Posted in Uncategorized, tagged optics, boston, Ukraine, Minsk, Optics for Hire, waterfront, north end, lighting systems, led, 3-D, optical, engineer, christopher columbus park, street lamp, light-emitting diode, energy conservation, energy saving, gfavalora, OFH_John, phase discontinuity, seas, reflection, refraction, light, bend light on September 1, 2011 |
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This morning on my walk I noticed a sign about energy-saving LED (light-emitting diode) street lamps. The sign is hard to read here, but it says that the LED lighting was provided by the Friends of Christopher Columbus Park. It also says that “the City of Boston is testing different types of LED lighting systems around the town and wants to know what you think.” Tell the City here.
The main reason I’m interested is that John is in the optics business, and his team is always working on LED, 3-D, and other optical projects beyond my ken. (I blogged about his Eastern European optical engineers here and here. John and Gregg tweet at OFH_John and gfavalora.)
And while we’re on the subject of optics, check out an article about “bizarre optical phenomena, defying the laws of reflection and refraction. …
“Cambridge, Mass. – September 1, 2011 – Exploiting a novel technique called phase discontinuity, researchers at the Harvard School of Engineering and Applied Sciences (SEAS) have induced light rays to behave in a way that defies the centuries-old laws of reflection and refraction.” They bend light. Kind of like a fun house mirror.
You can see what they are talking about here.
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Near where I work in Boston, there is something new to see every day.
Here are two shots of the ever picturesque North End.
Here are shots of the harbor post-Irene and the James Hook & Co. golden lobster.
And here are the deep red plants that attracted a hummingbird outside the cafeteria yesterday. He didn’t show up today for his screen test, so I borrowed someone else’s hummingbird.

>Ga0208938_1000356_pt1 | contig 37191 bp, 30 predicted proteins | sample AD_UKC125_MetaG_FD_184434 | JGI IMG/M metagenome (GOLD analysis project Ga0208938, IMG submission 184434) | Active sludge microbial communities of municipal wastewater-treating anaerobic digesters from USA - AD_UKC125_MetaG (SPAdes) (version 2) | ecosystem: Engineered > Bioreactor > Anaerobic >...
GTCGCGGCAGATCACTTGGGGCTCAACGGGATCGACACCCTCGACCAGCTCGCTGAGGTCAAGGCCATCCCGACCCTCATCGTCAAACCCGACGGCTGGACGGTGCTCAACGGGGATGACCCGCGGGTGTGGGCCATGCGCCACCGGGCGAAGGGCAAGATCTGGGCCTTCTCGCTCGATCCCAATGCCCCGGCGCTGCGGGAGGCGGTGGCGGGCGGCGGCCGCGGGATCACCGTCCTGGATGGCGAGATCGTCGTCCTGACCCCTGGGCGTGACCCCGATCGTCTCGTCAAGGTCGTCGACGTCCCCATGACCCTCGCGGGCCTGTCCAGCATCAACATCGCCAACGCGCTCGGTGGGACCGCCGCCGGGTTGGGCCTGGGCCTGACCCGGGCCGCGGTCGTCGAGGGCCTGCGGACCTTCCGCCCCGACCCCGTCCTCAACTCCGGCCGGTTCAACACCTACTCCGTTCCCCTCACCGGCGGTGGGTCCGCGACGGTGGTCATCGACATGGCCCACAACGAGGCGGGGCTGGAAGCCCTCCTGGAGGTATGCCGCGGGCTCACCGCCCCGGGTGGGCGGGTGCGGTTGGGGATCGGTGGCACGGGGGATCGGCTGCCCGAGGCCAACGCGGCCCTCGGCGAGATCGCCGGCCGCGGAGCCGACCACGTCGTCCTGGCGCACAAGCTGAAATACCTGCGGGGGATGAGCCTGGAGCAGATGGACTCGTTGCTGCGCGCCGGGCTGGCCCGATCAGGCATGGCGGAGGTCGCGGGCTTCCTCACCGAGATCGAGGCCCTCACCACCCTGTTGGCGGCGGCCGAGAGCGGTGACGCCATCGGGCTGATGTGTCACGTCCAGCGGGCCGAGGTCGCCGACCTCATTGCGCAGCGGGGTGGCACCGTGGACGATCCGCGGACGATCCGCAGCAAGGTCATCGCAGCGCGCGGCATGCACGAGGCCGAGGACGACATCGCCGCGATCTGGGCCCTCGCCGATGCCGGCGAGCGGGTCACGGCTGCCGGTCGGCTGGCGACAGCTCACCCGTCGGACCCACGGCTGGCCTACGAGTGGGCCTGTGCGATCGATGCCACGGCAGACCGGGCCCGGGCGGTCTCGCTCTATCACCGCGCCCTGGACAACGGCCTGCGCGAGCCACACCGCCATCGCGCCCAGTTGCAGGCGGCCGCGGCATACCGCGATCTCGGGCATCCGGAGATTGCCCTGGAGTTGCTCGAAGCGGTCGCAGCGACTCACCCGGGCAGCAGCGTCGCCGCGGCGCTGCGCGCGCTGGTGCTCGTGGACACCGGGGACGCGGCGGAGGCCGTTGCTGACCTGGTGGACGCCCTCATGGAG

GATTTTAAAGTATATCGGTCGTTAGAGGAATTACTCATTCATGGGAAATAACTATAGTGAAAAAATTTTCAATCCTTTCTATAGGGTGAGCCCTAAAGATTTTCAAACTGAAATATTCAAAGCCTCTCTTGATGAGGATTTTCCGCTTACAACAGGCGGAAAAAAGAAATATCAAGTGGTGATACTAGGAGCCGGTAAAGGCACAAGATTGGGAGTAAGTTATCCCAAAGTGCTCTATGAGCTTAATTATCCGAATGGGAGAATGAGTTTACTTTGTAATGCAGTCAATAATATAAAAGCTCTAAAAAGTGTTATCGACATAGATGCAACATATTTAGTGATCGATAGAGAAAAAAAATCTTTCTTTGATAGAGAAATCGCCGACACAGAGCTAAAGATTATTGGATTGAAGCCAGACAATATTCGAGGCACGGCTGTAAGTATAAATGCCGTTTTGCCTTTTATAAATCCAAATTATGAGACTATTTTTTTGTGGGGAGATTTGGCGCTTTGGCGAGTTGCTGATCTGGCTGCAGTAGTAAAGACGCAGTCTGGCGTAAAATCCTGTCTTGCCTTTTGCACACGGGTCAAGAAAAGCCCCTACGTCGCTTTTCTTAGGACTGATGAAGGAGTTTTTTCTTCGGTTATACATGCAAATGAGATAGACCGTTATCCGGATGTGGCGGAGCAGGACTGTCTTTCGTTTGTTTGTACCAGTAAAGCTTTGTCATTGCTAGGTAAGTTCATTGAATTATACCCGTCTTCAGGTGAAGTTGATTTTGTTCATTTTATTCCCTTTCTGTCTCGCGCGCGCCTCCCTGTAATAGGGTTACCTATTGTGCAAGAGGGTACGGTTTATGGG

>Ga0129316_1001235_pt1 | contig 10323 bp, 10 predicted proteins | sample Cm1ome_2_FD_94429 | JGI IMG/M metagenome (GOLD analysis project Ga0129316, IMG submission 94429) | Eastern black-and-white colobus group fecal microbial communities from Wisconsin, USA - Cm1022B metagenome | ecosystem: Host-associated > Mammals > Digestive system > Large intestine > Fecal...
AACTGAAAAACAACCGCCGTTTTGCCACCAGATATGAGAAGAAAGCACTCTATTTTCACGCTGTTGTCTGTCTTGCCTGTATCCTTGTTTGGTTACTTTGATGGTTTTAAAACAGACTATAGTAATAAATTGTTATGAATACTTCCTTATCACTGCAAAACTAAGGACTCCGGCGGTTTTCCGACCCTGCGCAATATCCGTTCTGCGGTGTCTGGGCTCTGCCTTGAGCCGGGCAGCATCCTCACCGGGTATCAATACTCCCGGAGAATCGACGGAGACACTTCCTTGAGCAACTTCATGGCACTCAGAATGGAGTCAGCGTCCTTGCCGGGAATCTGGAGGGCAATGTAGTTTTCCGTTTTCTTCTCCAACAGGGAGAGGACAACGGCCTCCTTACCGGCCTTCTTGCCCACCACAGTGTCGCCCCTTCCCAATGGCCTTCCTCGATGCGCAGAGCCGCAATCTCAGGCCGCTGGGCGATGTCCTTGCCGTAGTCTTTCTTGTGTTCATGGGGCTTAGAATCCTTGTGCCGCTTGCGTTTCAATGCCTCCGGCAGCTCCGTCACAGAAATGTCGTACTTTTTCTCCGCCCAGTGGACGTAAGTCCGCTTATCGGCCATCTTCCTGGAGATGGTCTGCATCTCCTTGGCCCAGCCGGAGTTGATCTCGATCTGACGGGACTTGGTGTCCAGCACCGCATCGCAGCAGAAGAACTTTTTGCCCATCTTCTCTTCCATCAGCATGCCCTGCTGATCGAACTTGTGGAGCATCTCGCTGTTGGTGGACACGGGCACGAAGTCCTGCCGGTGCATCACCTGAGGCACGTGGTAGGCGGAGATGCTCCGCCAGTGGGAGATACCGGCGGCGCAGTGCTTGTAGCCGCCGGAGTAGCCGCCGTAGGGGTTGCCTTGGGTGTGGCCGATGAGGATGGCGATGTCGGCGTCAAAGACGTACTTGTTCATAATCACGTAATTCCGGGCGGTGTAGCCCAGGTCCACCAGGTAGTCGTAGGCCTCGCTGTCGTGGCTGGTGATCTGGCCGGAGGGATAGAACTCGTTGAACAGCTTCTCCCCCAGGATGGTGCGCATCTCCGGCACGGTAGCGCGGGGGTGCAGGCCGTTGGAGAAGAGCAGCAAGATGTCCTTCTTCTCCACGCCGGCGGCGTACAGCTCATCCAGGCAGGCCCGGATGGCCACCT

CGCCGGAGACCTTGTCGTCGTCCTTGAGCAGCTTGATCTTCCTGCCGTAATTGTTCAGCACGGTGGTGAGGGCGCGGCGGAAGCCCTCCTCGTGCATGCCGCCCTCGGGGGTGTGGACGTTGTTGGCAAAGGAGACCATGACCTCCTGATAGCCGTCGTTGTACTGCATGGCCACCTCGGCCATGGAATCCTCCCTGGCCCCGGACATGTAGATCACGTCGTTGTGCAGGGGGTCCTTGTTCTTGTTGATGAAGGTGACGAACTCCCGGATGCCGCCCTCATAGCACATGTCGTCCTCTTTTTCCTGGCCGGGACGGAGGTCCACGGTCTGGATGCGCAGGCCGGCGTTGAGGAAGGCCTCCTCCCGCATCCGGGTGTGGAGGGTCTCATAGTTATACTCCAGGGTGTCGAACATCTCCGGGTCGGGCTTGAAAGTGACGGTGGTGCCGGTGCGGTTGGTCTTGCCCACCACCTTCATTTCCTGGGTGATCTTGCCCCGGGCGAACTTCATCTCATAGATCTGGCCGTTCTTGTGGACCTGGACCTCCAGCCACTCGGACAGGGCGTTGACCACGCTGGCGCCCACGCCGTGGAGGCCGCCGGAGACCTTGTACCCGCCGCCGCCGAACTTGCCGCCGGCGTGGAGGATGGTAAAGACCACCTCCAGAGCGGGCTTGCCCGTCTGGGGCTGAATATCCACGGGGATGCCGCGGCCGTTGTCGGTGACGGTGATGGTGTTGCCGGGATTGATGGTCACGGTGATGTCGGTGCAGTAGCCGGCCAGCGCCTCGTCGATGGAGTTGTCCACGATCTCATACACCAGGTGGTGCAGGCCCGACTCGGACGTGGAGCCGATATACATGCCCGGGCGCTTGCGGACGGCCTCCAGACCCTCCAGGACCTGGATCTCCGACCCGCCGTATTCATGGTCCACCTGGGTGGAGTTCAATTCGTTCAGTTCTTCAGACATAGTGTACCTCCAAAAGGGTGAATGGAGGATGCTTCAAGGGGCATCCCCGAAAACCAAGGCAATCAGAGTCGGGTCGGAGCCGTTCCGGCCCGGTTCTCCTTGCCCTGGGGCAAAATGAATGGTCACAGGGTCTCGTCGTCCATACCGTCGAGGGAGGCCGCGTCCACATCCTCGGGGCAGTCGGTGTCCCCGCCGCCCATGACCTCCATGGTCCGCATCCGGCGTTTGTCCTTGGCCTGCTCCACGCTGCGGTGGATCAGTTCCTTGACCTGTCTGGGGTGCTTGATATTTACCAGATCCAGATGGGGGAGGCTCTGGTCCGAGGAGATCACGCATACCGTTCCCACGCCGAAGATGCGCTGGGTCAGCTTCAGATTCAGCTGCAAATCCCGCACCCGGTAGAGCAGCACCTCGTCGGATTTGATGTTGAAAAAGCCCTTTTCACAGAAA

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Posted in Uncategorized, tagged adirondack chair, bass pro, buffalo, buffalo evening news, buffalo news, colin dabkowski, entrepreneurs, entrepreneurship, Jason Mendola, kayak rental, memorial auditorium, new york, small is beautiful, think small, thursdays at the square, waterfront on August 15, 2011 |
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The blue-collar city of Buffalo, New York, has struggled in recent decades with unemployment and economic decline. A few years ago, it had a big idea for redeveloping its waterfront — a big idea that went up in smoke.
But when residents and local organizations starting thinking small instead of big, good things began to happen.
“In 2004, it was decided that the region would invest large sums of public money [at the site of the old Memorial Auditorium] to draw a new outlet for Bass Pro Shops, a national purveyor of sporting goods and fishing equipment. Local leaders scraped together $65 million in promised tax breaks, infrastructure improvements and other public subsidies to speed its arrival and to catalyze a new era of growth and commerce on the waterfront. It was all for nothing.
Since the Bass Pro deal collapsed, the harbor development corporation has shifted its focus on some comparatively tiny, piecemeal projects, such as the multicolored Adirondack chairs that dot the waterfront park, a new small restaurant that dispenses ice cream and veggie burgers, Jason Mendola’s fledgling kayak rental business and the relocation of the free Thursday at the Square concerts to Canalside’s Central Wharf.
None of those improvements required huge investments. None were heralded as keystone projects for future growth. But together, they have begun to transform the phrase ‘waterfront development’ from an oxymoron into a reality.”
By the way, when my mother met my father, he was an editorial writer for the Buffalo Evening News, the forerunner of the Buffalo News. She was attending law school.
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